Day One is our proposal for a new park in Grønmo (Norway).

A former waste disposal site, the new Grønmo is not just a park but a new territory resembling a lunar landscape. It’s mostly made by of a continuity of craters, sometimes inhabited, sometimes pure landscape / land-art elements, hosting outdoor activities.

H.D. Warren D.D: “Lunar Day“ from the book “Recreations in astronomy”, 1879

Upon the main theme of the lunar territory, a sequence of different natures is declined, following the uses and responding to the topography. The idea of nature is far from the idealistic image of “green” that’s expected in a conventional park. Here, it is a man made nature, dry and hard, just coming from the actual state of the Grønmo site. Hills of topsoil, mounds of sand and expanses of gravels, followed by rocks and mineral paths, leave place to grass and trees only in some specific areas. This landscape slowly leads to the main entrances of the Marka forest and, being in deep contrast with this one, it will keep the memory of a nature which has been violated by man and that’s only now turning into something else. At the same time it follows the idea of a world without objects where the shape of the landscape itself works as furniture or shelter. The idea of a “desolate” land creates a connection to its former use as a landfill, while transforming it in a active territory for contemplation, reflection, production, leisure.

The project investigates objects’ dematerialisation, information technology and the role of immaterial labor in contemporary society, in order to give shape to a physical, autonomous and self-reproductive knowledge infrastructure.

From almost an icon for garbage’s production and waste, the new meaning and image of the future park will be the path, through recycling, to dematerialisation and production of ideas. In the end it aspires to embody the representation on Earth of the “utopia” of a world without objects.

Minimal entities working together can develop important cultural enterprises starting from very few means, sharing spaces and producing a network of competences, cooperation, ideas and work.

The Grønmo park will provide general infrastructures and shared facilities which are the basic needs for those kinds of works and become a social tool for cultural production and knowledge exchange. At the same time its venues and exhibitions will be, mainly, produced within the park itself.
The premise is a landscape which is not only a scenography, but a new topography that works as a service platform.

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DAY ONE,
Microcities

From almost an icon for garbage’s production and waste, the new meaning and image of the future Grønmo park will be the path, through recycling, to dematerialisation and production of ideas. In the end it aspires to embody the representation on the Earth of the “utopia” of a world without objects.

This visionary approach has the opportunity to become a reality in this very specific location and from this moment in time, as information technologies allow to work and produce out of very few means, generating almost no waste.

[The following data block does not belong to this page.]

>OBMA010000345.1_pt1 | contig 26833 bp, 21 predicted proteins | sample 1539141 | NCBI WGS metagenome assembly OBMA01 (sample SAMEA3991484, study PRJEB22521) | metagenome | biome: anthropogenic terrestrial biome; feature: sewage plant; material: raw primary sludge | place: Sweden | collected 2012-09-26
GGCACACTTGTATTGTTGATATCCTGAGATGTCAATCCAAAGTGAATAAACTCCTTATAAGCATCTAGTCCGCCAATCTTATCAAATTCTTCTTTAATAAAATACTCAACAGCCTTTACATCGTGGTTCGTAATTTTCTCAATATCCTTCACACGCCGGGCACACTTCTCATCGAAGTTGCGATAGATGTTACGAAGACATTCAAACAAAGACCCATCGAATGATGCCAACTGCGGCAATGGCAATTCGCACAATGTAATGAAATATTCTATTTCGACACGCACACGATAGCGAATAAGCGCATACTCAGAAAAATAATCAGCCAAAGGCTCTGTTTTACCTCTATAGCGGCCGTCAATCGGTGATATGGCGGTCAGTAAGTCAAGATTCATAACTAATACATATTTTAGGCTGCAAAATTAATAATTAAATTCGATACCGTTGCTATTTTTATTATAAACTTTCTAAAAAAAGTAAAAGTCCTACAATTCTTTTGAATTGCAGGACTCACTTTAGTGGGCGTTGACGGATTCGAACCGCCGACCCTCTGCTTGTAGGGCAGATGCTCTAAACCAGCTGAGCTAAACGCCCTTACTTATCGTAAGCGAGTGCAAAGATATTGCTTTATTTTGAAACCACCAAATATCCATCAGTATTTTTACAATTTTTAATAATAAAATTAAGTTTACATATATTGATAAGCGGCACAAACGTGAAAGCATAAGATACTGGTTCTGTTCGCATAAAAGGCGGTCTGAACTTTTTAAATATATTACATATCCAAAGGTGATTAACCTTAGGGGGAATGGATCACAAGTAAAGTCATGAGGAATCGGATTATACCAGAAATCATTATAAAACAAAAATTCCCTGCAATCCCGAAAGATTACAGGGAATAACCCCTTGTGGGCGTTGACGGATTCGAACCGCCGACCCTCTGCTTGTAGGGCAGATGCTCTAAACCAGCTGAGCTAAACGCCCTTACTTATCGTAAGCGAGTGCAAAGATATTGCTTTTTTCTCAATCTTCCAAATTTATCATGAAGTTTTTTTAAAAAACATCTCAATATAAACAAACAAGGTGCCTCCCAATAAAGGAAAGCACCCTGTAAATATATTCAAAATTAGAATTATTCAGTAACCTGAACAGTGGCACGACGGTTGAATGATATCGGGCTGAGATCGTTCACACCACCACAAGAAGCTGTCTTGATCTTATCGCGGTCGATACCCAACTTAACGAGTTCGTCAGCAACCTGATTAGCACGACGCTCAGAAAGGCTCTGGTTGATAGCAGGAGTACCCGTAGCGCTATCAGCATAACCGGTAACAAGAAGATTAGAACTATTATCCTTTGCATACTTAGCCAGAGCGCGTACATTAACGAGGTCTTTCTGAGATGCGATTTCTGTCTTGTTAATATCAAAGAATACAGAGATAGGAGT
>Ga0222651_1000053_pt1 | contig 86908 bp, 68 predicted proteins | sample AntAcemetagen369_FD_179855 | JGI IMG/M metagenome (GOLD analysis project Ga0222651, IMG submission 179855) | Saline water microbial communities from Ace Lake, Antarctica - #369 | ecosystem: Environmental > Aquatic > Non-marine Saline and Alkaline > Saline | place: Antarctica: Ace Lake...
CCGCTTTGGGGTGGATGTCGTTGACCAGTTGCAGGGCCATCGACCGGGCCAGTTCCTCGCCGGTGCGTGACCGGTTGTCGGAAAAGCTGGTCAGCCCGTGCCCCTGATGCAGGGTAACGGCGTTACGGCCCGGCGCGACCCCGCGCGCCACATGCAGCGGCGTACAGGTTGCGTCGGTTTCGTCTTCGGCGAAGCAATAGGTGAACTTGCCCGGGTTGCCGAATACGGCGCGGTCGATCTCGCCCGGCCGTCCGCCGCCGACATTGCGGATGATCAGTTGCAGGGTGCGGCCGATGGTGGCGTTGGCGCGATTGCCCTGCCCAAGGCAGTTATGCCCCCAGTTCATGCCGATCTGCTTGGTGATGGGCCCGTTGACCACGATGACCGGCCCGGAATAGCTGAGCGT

Here, the topography and landscape are merged with the recycling and learning facilities and with areas dedicated to new kinds of work and performance.

WORKING ECOLOGY

In the current state of economical crysis, a lot of subjects are facing the need to reinvent the concept of working. Through self-organization and promoting research and innovation, a parallel, diffusive system of production was born in a wide range of fields: from music to media art, to journalism, to design, to information technology.

Minimal entities working together can develop important cultural enterprises starting from very few means, sharing spaces and producing a network of competences, cooperation, ideas and work.

The Grønmo park will provide general infrastructures and shared facilities which are the basic needs for those kinds of work and become a social tool for cultural production and knowledge exchange. At the same time its venues and exhibitions will be, mainly, produced within the park itself.
The premise is a landscape which is not only a scenography, but a new topography that works as a service platform. It provides electricity (obtained from waste), internet access, flexible spaces to work/study and to perform; tools, archives, shared knowledge and the opportunity to meet, to hybridize processes and media, to understand emerging cultures.

The users will “give back” to Oslo and to the world the possibilities they have got, animating Grønmo and sharing their experience with the visitors of the park. They will be able to give expertise, to teach, organize festivals and events taking place in the park itself during the years. In this way the park becomes a hub in the recycling and in the creation process, while the specific location will give a material visibility to workers usually acting too much behind the curtains.

The program is a cyclical activity produced and “consumed” in the park itself, an ecosystem of cultural production and exchange. The different areas are activated at different times of the day and of the year, guaranteeing an ever changing combination of uses and processes, attracting a varied public.